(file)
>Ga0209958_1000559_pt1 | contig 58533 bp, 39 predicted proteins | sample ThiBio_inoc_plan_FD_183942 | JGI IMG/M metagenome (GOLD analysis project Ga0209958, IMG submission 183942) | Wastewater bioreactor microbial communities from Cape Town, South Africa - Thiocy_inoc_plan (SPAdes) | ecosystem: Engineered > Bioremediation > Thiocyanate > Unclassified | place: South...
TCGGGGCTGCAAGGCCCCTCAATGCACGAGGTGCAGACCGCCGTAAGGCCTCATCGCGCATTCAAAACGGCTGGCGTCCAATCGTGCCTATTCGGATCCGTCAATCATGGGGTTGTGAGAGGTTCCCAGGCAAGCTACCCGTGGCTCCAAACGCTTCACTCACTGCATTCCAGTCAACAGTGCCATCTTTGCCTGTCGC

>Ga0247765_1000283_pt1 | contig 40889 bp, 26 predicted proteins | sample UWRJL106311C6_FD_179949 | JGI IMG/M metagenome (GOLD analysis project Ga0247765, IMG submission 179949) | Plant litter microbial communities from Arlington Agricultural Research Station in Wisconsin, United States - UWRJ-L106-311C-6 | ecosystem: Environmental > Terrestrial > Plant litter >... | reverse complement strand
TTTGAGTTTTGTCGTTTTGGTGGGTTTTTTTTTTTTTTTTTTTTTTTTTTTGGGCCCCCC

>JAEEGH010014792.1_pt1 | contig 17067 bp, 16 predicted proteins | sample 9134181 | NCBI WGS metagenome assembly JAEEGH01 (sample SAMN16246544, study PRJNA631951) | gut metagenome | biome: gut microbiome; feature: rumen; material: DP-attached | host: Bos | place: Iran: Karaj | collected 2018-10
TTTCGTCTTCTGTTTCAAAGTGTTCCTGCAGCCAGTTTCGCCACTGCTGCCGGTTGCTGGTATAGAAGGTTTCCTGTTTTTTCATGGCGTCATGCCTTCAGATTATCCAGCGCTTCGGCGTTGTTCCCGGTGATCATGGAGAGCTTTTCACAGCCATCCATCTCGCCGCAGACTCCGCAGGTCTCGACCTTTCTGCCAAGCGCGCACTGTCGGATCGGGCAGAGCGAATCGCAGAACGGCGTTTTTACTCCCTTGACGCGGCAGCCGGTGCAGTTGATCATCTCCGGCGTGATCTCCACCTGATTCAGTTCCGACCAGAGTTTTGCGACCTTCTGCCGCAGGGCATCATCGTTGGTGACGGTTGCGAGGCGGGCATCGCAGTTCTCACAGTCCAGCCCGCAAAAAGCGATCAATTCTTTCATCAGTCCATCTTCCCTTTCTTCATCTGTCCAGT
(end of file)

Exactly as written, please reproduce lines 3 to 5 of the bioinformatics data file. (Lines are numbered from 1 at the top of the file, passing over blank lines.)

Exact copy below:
>Ga0247765_1000283_pt1 | contig 40889 bp, 26 predicted proteins | sample UWRJL106311C6_FD_179949 | JGI IMG/M metagenome (GOLD analysis project Ga0247765, IMG submission 179949) | Plant litter microbial communities from Arlington Agricultural Research Station in Wisconsin, United States - UWRJ-L106-311C-6 | ecosystem: Environmental > Terrestrial > Plant litter >... | reverse complement strand
TTTGAGTTTTGTCGTTTTGGTGGGTTTTTTTTTTTTTTTTTTTTTTTTTTTGGGCCCCCC

>JAEEGH010014792.1_pt1 | contig 17067 bp, 16 predicted proteins | sample 9134181 | NCBI WGS metagenome assembly JAEEGH01 (sample SAMN16246544, study PRJNA631951) | gut metagenome | biome: gut microbiome; feature: rumen; material: DP-attached | host: Bos | place: Iran: Karaj | collected 2018-10